Emmet Square, Clonakilty

Walking off those chips was a must so we headed on to Red Strand and then onto Long Strand at Owenahincha and went for a fabulous walk meandering through the sand dunes that go on forever and then onto the beach.

Owenincha

The dogs enjoyed the water, but did realise it wasn’t for drinking and we managed to sit for a few moments to enjoy a glass of white wine (Dee is always prepared!) looking out at the ocean, taking in all of it’s beauty and bidding farewell to this very strange summer.

Driving back home (there was a Liverpool match to get back for..) we were chatting about all sorts of everything including “wouldn’t it be great to live near the sea” which seemed to be the recurring topic of the day.

Throughout the journey we had the music playing with a mix of all our tastes along with the selection that the Spotify algorithm throws you and before we knew it we were listing to a fantastic song by one of my favourite bands, The 4 of Us, called “Just A Drop“.

I was able to tell Ayla and Dee (and the two dogs!) the story of the song, which not only brought it to life but it also gave them an insight into the character of the band and something that they could carry with them and tell others.

The reason I knew the story was because they told it to me via email.

Every week during “lockdown” the band have been sending an email featuring a different song, whereby they tell the story behind the song and they leave you with the gift of a free download.

This is the fantastic story behind the song in their own words:

Just A Drop. The story behind the song…

Dad was a big Johnny Cash fan and suggested, on more than one occasion, that our songs could benefit from a bit of the boom-chicka-boom rhythm that characterised Cash’s early recordings.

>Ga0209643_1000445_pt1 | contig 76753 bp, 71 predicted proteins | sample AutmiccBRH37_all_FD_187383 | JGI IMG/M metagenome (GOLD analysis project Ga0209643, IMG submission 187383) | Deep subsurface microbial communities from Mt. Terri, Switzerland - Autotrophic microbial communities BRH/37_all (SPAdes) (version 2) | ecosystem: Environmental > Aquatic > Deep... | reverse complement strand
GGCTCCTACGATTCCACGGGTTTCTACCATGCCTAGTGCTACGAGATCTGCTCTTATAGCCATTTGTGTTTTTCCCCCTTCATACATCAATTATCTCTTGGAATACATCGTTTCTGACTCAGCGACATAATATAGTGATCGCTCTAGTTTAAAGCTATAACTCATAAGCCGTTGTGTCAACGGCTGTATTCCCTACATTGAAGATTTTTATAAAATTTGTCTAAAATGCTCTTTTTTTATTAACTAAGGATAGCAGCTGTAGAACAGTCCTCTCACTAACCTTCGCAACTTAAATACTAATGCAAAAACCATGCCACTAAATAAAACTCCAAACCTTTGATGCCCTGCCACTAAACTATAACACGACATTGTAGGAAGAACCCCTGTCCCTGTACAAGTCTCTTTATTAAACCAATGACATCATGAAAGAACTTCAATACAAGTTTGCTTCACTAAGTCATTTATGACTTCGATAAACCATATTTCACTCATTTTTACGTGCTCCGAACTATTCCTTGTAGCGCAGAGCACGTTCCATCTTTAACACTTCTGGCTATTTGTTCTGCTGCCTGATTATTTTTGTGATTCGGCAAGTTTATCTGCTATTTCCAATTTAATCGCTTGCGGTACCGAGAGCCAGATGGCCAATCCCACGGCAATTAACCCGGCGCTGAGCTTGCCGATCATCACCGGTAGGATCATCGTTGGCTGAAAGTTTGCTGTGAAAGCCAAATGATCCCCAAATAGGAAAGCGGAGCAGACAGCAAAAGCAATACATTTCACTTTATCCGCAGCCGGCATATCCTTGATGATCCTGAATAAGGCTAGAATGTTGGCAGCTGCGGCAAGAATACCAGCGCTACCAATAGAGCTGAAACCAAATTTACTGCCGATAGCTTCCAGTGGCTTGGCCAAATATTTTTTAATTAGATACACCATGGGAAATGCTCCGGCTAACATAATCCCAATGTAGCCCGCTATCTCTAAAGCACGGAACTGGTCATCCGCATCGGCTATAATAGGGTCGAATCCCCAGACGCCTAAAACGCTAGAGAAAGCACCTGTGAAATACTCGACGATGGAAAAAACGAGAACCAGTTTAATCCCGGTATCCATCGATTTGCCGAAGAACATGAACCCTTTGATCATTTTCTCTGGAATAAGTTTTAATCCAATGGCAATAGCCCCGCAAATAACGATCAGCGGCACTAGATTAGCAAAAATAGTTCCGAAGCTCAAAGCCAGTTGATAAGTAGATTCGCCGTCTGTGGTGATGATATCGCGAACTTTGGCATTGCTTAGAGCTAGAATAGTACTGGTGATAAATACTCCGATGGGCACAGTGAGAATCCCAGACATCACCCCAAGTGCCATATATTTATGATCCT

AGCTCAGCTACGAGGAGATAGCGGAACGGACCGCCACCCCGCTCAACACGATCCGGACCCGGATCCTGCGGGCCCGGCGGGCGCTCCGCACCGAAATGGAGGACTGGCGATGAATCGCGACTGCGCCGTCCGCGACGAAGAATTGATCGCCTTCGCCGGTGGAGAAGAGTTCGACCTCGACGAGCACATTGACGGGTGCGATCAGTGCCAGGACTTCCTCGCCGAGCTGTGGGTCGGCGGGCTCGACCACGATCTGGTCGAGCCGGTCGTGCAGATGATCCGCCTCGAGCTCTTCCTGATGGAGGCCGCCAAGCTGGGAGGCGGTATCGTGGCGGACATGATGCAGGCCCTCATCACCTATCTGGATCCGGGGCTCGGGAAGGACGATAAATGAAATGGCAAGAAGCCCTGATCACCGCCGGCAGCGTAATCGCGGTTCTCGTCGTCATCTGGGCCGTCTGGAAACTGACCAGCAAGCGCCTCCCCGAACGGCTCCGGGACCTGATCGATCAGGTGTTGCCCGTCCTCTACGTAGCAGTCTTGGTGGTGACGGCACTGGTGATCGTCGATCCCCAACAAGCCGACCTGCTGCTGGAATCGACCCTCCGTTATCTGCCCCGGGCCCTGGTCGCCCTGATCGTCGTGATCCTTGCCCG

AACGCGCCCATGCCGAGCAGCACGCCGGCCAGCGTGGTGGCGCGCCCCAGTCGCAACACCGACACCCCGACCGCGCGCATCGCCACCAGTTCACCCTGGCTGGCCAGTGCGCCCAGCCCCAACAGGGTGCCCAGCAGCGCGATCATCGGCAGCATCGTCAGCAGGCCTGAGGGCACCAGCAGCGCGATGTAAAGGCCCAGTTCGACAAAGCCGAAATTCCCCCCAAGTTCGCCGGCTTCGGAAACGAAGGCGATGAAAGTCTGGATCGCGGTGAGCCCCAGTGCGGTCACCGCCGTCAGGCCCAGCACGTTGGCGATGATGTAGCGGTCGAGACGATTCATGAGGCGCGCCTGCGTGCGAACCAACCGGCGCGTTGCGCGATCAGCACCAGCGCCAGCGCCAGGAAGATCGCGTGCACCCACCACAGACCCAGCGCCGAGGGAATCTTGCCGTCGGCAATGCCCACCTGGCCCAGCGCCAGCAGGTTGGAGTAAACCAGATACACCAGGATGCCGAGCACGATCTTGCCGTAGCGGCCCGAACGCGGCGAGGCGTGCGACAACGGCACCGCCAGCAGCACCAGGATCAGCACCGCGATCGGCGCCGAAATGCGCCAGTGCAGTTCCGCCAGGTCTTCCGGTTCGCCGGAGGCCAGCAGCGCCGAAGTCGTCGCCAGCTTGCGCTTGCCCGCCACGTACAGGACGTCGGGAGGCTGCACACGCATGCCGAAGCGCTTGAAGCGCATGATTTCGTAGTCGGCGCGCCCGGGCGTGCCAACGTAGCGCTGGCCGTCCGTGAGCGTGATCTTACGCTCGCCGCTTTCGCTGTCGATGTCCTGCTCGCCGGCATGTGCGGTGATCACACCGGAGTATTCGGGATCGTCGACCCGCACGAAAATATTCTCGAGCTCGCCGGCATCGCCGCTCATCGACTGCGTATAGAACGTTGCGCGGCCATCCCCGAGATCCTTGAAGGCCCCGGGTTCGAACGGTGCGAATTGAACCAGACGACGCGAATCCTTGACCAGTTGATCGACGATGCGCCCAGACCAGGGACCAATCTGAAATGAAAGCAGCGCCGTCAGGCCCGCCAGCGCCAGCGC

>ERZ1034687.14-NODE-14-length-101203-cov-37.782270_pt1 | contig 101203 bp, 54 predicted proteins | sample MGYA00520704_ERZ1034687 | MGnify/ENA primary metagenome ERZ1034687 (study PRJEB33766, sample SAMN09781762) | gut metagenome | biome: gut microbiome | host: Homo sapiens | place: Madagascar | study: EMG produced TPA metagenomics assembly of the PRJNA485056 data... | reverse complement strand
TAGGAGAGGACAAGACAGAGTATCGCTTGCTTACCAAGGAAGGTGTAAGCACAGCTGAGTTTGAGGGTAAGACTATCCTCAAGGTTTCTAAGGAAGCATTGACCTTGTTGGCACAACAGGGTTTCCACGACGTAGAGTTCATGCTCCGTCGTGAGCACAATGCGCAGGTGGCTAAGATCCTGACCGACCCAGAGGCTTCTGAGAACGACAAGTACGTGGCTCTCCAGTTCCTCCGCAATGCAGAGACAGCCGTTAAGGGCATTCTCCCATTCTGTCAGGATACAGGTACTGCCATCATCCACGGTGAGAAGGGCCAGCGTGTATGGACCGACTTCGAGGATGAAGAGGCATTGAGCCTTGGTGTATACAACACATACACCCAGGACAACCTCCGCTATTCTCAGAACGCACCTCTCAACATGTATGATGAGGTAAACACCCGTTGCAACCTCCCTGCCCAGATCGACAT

We eventually took up his suggestion, writing Just A Drop, for the Sugar Island album, as a tribute to him and his love for the Man in Black.

Before we recorded it, we headed home to Newry to play it for him.

“You are finally going to love a 4 Of Us song,” we told him.

To make sure he was in a suitably receptive mood, we bought some insurance – a bottle of his favourite whiskey.

He sipped a glass of it, relaxing in his favourite armchair as we played him the song.

Three minutes later, we waited to hear his opinion. He paused.

Then he looked up at us and said just two words:

“More whiskey.”

We insisted on playing it to him again, assuring him that sometimes it takes a while for a song to grow on you.

After three more performances – and three more whiskeys – he started getting into it.

So, if you don’t think our performance in the video below sounds anything like Johnny Cash, we understand.

But can we recommend that you combine it with a glass or two of Black Bush?

Brendan and Declan ❤

(you can watch the song on YouTube at the bottom of this post)

It’s such a very clever thing to do.